Plexus Publishing

Marilyn Manson is more than a mere rock star — he is a cultural phenomenon. He has created a phantasmal world of freaks irresistible to a generation of disaffected youth, while generating unprecedented controversy and protests from conservative and Christian organizations. In Dissecting Marilyn Manson author Gavin Baddeley performs a cultural autopsy, examining the seminal influences and psychotic sources that have created this fascinating Frankenstein’s monster. With its heavily visual approach, the text and pictures form a pathological scrapbook that explore the Manson mythos in an irreverent but deeply authoritative manner. Each chapter explores a different facet of the Manson persona, with its corresponding influences and obsessions: the cultural archetypes — murderer Charles Manson and sex kitten Marilyn Monroe — that gave birth to Marilyn Manson; Satanism, and the dominant shadows of Anton LaVey and Aleister Crowley; childhood fears and subversive pre-teen fantasies; the gothic and industrial music subcultures; the Internet; science fiction; drugs and disease; cross-dressing and glam rock; sexual fetishes and sadomasochism; fascist imagery and the philosophy of Nietzsche; hallucinatory cinema, and Marilyn Manson’s Holy Wood film project.

Yeah, yeah, another book concerning one Marilyn Manson. What can I say, I find the concept interesting. And what drew me to this book was the fact that it wasn’t another biography on the band / man; instead, Dissecting Marilyn Manson really does take a good hard journalistic approach towards the man, the myth, the self-proclaimed Antichrist Superstar himself.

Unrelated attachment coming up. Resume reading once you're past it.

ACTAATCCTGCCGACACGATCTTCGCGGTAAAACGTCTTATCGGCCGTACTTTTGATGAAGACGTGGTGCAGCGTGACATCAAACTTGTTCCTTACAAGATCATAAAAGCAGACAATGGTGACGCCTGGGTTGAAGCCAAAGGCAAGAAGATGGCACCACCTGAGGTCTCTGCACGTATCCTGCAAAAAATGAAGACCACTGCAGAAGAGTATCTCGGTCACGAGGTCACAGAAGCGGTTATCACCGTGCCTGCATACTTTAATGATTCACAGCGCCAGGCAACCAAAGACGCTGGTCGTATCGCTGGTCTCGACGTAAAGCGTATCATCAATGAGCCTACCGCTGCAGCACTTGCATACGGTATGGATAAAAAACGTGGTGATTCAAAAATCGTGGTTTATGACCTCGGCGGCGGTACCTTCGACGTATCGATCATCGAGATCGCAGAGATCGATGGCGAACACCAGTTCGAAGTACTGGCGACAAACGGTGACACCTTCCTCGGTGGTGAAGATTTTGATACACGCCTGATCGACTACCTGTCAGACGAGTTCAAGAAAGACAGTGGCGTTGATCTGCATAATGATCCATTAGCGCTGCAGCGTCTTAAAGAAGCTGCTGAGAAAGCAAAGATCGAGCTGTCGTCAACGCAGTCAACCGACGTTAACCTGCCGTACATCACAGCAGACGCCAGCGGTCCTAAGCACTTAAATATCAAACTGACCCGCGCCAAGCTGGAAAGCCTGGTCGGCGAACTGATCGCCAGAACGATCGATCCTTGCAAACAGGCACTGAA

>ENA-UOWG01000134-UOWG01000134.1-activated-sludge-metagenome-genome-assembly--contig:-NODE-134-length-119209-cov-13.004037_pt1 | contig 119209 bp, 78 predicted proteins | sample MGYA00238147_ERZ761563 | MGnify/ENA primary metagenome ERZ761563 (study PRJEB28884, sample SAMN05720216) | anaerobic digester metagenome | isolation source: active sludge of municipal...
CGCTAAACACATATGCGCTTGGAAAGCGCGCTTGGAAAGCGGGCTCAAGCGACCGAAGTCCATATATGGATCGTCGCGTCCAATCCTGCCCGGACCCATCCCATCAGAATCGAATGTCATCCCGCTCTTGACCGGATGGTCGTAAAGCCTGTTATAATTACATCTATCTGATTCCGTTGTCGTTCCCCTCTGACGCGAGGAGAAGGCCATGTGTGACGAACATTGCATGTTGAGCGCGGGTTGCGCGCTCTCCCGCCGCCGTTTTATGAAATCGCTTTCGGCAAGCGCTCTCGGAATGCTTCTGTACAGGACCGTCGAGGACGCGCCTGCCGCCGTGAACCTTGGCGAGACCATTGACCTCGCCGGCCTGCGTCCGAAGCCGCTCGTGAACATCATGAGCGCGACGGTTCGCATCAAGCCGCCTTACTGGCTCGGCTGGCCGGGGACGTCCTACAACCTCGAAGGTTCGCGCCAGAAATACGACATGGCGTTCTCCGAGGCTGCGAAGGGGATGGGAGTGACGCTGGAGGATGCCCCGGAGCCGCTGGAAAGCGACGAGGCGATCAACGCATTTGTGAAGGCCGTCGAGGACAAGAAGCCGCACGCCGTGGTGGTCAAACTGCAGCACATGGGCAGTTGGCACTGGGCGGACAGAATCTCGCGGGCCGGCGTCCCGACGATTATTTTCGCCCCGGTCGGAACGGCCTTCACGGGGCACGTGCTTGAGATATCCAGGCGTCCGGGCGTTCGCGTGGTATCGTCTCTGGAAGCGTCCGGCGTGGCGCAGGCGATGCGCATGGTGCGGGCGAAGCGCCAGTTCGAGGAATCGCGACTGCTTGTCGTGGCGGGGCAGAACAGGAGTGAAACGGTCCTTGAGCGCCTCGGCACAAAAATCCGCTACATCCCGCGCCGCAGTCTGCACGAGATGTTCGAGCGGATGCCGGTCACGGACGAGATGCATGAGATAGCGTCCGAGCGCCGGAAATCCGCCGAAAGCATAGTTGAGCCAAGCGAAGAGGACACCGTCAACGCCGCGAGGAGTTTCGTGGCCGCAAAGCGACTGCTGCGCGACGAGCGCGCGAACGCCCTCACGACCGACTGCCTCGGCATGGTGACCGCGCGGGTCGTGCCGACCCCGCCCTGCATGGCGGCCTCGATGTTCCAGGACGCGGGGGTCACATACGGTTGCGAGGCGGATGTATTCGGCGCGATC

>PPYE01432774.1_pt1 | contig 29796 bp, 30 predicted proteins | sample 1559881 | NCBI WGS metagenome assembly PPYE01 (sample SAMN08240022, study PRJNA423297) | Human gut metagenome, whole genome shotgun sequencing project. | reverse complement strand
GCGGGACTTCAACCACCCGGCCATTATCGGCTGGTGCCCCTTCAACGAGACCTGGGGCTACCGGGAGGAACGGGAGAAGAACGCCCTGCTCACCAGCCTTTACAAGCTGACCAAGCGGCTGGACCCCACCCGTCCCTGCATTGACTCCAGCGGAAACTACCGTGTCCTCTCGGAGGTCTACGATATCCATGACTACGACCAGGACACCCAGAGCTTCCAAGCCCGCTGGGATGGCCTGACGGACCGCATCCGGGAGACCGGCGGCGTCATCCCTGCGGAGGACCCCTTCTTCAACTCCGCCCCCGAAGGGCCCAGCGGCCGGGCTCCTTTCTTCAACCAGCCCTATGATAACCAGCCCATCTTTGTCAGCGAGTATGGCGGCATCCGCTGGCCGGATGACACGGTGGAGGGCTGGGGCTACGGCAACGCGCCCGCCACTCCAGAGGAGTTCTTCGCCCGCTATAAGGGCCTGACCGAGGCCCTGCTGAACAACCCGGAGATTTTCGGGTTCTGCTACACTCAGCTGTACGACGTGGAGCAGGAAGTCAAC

The author, Gavin Baddeley, has had a pretty good career as a journalist reporting on the darker side of things, including the industrial, goth, and metal scenes. And like Manson, Baddeley is an honorary member of the Church of Satan. And while that may scream “biased!”, Baddeley actually takes a very detached approach toward the subject, touching on the history of the band as well as the front man, then delving into the various multi-faceted aspects behind the wackiness. The book touches on the Goth, Industrial and Punk histories, as well as the roots of the Satanist philosophies and dark mysticism, the twisted pop culture, fascism, sexual perversion, and the other influences intertwined in the music. Along with the general text of the book, there’s all sorts of interesting side bars to keep one’s interest. Very good bathroom reading at the very least, and I did find this rather informative on many aspects…